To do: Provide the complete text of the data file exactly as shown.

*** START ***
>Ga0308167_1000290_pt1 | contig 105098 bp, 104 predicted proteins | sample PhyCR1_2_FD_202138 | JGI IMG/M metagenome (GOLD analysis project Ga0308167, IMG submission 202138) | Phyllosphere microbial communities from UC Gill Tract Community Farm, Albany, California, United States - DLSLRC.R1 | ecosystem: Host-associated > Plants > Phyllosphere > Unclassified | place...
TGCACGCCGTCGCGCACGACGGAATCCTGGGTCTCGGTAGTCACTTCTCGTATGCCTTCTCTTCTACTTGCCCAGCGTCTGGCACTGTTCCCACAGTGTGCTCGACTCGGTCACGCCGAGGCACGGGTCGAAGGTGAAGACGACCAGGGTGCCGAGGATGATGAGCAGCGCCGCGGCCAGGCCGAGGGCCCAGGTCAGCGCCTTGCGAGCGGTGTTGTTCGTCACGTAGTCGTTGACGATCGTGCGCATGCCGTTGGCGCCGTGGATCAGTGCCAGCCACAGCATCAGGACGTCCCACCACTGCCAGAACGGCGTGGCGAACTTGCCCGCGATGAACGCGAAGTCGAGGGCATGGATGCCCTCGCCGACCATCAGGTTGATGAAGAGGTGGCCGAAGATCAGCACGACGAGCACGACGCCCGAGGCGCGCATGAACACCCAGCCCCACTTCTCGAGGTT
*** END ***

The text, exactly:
>Ga0308167_1000290_pt1 | contig 105098 bp, 104 predicted proteins | sample PhyCR1_2_FD_202138 | JGI IMG/M metagenome (GOLD analysis project Ga0308167, IMG submission 202138) | Phyllosphere microbial communities from UC Gill Tract Community Farm, Albany, California, United States - DLSLRC.R1 | ecosystem: Host-associated > Plants > Phyllosphere > Unclassified | place...
TGCACGCCGTCGCGCACGACGGAATCCTGGGTCTCGGTAGTCACTTCTCGTATGCCTTCTCTTCTACTTGCCCAGCGTCTGGCACTGTTCCCACAGTGTGCTCGACTCGGTCACGCCGAGGCACGGGTCGAAGGTGAAGACGACCAGGGTGCCGAGGATGATGAGCAGCGCCGCGGCCAGGCCGAGGGCCCAGGTCAGCGCCTTGCGAGCGGTGTTGTTCGTCACGTAGTCGTTGACGATCGTGCGCATGCCGTTGGCGCCGTGGATCAGTGCCAGCCACAGCATCAGGACGTCCCACCACTGCCAGAACGGCGTGGCGAACTTGCCCGCGATGAACGCGAAGTCGAGGGCATGGATGCCCTCGCCGACCATCAGGTTGATGAAGAGGTGGCCGAAGATCAGCACGACGAGCACGACGCCCGAGGCGCGCATGAACACCCAGCCCCACTTCTCGAGGTT